The Head (mori)
The bone structure of the head is composed of the skull which protects the contents of the head. The skull itself is composed of 28 bones, eight of which protect and house the brain.
The eyes are set deep in their sockets and thus they are well protected against hand or foot blows, except when attacked by fingers or toes, both of which can cause very serious damage indeed.
The nose is composed of a boney part (the bridge of the nose) and the cartilage (the tip of the nose). A blow to the nose can result in a fracture (break) and/or troublesome bleeding. Neither of these is usually serious.
The mouth is formed by the maxilla into which are set the upper teeth, and the mandible (the jaw) into which is set the lower teeth. The floor of the mouth is filled by the tongue. The lips form the outside covering of the teeth. The upper lip has a groove in the midline called the philtrum (it is of no significance, except as a guiding point). Injuries to the mouth commonly result in broken teeth, bitten lips or tongue and uncommonly, broken bones.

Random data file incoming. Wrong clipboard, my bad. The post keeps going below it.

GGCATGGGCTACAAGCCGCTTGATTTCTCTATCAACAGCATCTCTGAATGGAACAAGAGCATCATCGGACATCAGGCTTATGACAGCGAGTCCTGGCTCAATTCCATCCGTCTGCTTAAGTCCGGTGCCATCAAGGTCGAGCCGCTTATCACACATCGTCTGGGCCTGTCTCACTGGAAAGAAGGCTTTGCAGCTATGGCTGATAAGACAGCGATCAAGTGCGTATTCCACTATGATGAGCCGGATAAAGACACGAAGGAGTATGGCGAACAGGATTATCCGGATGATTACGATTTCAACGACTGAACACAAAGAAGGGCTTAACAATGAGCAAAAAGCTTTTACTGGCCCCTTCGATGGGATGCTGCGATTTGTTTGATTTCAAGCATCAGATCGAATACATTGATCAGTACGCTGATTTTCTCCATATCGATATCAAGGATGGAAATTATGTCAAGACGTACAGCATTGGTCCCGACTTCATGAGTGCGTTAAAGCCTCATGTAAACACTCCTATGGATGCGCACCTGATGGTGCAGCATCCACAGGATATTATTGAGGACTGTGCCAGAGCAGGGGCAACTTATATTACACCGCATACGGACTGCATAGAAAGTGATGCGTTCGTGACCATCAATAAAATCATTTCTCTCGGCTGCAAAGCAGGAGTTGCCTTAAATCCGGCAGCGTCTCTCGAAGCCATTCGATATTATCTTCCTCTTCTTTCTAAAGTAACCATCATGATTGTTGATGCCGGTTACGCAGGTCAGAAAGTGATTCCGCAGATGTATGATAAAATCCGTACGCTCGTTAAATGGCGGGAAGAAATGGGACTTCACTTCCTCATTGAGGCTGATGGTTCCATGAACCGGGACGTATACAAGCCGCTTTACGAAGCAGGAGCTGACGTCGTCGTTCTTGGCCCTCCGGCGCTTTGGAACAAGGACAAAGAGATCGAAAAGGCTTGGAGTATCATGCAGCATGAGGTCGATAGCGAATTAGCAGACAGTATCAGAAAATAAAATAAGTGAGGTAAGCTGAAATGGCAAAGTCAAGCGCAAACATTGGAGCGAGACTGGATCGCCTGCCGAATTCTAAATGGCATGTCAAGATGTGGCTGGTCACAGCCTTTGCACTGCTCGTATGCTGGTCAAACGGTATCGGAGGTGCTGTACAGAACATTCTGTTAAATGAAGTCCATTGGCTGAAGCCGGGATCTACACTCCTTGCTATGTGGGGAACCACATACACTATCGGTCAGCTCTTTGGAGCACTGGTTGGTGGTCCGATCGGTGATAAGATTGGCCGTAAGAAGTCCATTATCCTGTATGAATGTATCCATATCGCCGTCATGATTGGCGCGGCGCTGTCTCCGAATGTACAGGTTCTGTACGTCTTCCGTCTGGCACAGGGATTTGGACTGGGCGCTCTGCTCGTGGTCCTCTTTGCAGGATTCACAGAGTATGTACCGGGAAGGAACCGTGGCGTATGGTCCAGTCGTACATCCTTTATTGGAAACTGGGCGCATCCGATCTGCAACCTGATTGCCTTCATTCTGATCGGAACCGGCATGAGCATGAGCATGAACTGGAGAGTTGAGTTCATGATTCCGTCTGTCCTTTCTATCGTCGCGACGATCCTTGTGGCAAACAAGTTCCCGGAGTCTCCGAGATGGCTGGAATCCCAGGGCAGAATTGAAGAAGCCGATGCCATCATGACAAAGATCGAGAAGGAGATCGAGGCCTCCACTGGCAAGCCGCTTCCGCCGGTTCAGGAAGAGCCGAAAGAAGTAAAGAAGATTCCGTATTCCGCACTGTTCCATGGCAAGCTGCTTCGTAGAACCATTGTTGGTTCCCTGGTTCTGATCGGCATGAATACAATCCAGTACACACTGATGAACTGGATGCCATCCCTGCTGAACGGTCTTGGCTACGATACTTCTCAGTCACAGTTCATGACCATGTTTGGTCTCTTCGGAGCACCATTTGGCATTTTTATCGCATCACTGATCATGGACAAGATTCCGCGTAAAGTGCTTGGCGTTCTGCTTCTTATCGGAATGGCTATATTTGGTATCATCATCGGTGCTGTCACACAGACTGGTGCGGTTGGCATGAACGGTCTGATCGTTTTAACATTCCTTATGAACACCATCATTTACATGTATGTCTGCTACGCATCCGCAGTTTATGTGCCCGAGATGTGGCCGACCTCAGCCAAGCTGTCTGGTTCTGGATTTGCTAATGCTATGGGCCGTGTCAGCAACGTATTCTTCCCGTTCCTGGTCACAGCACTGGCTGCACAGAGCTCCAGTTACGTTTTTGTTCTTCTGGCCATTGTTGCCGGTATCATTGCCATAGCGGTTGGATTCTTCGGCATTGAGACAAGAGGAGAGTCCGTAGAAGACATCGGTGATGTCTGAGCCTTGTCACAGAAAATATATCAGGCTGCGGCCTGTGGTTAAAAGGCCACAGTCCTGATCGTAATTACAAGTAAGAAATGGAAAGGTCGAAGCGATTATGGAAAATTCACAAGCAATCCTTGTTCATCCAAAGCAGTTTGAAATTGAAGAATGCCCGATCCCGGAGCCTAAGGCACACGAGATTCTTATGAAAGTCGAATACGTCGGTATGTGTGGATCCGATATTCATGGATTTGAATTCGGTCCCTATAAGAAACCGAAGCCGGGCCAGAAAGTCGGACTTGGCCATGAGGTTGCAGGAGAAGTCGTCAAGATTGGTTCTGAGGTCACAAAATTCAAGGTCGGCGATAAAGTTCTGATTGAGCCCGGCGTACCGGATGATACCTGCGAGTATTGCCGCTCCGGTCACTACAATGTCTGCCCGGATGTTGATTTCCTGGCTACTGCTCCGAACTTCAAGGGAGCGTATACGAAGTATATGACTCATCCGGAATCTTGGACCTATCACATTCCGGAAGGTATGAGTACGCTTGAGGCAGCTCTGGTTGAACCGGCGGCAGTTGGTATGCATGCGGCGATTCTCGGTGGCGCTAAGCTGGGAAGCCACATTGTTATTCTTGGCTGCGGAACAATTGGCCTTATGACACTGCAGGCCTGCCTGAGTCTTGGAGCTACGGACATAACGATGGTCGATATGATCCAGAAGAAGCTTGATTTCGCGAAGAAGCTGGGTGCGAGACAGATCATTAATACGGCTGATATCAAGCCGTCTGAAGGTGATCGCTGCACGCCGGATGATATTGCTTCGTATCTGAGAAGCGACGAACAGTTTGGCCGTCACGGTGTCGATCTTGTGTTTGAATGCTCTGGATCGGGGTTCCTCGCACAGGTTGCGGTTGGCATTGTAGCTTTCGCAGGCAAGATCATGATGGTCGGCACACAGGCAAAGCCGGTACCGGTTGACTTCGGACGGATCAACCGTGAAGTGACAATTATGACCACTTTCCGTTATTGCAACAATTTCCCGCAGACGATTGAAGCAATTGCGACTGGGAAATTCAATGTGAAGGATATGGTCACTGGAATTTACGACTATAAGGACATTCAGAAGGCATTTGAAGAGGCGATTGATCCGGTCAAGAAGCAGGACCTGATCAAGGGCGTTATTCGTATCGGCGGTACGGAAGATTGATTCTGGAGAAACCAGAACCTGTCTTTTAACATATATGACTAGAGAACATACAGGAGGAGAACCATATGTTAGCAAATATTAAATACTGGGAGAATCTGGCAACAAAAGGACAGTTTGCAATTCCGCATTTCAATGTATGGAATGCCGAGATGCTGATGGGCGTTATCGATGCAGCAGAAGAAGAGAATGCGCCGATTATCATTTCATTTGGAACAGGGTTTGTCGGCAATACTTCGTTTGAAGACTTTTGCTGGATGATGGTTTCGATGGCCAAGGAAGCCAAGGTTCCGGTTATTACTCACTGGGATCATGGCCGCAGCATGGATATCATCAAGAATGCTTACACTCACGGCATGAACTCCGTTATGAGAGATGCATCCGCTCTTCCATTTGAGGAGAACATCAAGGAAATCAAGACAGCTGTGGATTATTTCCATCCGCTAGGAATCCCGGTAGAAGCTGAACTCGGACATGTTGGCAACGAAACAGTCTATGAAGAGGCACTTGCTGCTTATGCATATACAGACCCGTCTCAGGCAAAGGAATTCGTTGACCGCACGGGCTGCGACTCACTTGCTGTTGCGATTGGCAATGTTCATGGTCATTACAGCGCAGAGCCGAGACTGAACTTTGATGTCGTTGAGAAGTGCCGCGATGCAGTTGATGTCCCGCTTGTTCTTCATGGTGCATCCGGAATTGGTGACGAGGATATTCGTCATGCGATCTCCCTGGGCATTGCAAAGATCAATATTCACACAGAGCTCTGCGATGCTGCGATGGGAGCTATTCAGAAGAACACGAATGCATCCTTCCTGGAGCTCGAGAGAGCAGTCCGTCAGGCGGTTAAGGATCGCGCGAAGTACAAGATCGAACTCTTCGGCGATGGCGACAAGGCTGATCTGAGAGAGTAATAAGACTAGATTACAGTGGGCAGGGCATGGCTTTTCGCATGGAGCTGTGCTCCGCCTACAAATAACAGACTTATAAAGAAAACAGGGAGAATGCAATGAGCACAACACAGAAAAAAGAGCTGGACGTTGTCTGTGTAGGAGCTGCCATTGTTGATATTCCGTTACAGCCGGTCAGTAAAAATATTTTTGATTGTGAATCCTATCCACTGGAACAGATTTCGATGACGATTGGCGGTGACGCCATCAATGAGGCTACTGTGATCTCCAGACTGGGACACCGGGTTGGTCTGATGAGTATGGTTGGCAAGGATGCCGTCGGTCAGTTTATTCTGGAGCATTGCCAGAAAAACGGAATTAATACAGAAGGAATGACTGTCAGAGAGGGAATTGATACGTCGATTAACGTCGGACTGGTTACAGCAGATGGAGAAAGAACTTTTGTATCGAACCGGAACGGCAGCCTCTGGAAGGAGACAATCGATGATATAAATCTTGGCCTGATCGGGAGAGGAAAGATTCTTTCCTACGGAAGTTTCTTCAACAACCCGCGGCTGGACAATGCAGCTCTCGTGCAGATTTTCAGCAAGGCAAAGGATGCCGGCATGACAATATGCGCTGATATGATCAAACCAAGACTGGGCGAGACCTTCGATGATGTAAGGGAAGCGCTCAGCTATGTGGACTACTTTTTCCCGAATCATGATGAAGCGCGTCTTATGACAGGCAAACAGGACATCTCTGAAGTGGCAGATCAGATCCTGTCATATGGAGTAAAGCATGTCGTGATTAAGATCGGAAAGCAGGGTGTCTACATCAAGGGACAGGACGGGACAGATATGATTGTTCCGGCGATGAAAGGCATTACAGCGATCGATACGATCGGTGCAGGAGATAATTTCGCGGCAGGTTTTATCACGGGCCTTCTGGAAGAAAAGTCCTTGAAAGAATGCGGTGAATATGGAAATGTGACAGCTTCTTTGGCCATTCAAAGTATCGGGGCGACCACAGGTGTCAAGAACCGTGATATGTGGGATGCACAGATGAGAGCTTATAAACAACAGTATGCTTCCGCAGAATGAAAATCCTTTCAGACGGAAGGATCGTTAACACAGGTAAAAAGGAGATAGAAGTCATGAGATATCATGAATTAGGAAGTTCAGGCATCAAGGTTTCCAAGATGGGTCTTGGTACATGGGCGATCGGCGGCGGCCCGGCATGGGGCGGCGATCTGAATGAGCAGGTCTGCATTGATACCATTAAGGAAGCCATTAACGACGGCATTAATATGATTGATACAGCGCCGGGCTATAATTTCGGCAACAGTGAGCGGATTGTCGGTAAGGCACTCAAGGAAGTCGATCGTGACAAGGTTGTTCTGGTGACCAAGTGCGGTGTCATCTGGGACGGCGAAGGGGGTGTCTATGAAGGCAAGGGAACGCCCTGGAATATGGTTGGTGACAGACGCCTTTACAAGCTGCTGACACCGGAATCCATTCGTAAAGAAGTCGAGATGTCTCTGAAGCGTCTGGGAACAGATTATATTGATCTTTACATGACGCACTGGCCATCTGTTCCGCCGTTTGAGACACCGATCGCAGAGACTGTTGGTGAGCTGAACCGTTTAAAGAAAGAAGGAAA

Ears can be divided into the outer and inner portions. The outer portion we can see, the inner we cannot. Injury to the outer portion commonly results in swelling or bleeding. This is rarely serious. However, a blow over the ear canal, which leads to the inner portion of the ear, may result in the rupture of the tympanic membrane and thus cause severe pain and temporary deafness.
It is most important to realize that a blow to any part of the head, if severe enough, will result in unconsciousness. This must be seen as a serious injury always because even though this may only be a minor concussion, it may also be a sign of impending death.